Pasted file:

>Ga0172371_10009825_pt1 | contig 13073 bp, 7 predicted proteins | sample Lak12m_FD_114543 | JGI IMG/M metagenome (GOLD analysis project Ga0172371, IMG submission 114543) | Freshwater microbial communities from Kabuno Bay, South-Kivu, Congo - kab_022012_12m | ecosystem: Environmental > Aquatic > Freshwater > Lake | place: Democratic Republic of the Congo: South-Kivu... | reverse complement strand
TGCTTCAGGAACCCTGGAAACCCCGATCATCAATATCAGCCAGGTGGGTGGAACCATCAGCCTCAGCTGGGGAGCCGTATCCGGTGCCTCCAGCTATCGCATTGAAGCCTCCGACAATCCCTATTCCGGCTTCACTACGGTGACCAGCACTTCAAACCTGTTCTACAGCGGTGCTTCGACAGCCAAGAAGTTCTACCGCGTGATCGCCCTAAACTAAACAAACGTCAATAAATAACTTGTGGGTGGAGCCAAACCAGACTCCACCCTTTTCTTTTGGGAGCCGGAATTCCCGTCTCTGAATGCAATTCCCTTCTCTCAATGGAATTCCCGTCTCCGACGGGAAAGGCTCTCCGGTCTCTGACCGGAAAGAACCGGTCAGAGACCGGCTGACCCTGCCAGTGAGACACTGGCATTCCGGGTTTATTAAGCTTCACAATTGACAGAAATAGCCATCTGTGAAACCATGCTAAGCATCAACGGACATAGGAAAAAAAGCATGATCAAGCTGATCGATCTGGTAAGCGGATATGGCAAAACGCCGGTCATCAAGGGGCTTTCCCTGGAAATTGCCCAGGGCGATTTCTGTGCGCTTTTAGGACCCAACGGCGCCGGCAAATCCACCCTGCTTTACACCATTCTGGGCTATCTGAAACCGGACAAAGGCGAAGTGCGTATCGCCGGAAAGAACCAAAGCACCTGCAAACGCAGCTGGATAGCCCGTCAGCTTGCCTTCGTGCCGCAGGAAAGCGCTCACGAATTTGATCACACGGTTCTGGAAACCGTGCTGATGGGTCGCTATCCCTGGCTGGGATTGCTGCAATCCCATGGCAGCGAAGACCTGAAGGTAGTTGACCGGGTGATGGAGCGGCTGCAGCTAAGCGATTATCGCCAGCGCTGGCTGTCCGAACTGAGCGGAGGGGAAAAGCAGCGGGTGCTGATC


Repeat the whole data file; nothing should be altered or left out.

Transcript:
>Ga0172371_10009825_pt1 | contig 13073 bp, 7 predicted proteins | sample Lak12m_FD_114543 | JGI IMG/M metagenome (GOLD analysis project Ga0172371, IMG submission 114543) | Freshwater microbial communities from Kabuno Bay, South-Kivu, Congo - kab_022012_12m | ecosystem: Environmental > Aquatic > Freshwater > Lake | place: Democratic Republic of the Congo: South-Kivu... | reverse complement strand
TGCTTCAGGAACCCTGGAAACCCCGATCATCAATATCAGCCAGGTGGGTGGAACCATCAGCCTCAGCTGGGGAGCCGTATCCGGTGCCTCCAGCTATCGCATTGAAGCCTCCGACAATCCCTATTCCGGCTTCACTACGGTGACCAGCACTTCAAACCTGTTCTACAGCGGTGCTTCGACAGCCAAGAAGTTCTACCGCGTGATCGCCCTAAACTAAACAAACGTCAATAAATAACTTGTGGGTGGAGCCAAACCAGACTCCACCCTTTTCTTTTGGGAGCCGGAATTCCCGTCTCTGAATGCAATTCCCTTCTCTCAATGGAATTCCCGTCTCCGACGGGAAAGGCTCTCCGGTCTCTGACCGGAAAGAACCGGTCAGAGACCGGCTGACCCTGCCAGTGAGACACTGGCATTCCGGGTTTATTAAGCTTCACAATTGACAGAAATAGCCATCTGTGAAACCATGCTAAGCATCAACGGACATAGGAAAAAAAGCATGATCAAGCTGATCGATCTGGTAAGCGGATATGGCAAAACGCCGGTCATCAAGGGGCTTTCCCTGGAAATTGCCCAGGGCGATTTCTGTGCGCTTTTAGGACCCAACGGCGCCGGCAAATCCACCCTGCTTTACACCATTCTGGGCTATCTGAAACCGGACAAAGGCGAAGTGCGTATCGCCGGAAAGAACCAAAGCACCTGCAAACGCAGCTGGATAGCCCGTCAGCTTGCCTTCGTGCCGCAGGAAAGCGCTCACGAATTTGATCACACGGTTCTGGAAACCGTGCTGATGGGTCGCTATCCCTGGCTGGGATTGCTGCAATCCCATGGCAGCGAAGACCTGAAGGTAGTTGACCGGGTGATGGAGCGGCTGCAGCTAAGCGATTATCGCCAGCGCTGGCTGTCCGAACTGAGCGGAGGGGAAAAGCAGCGGGTGCTGATC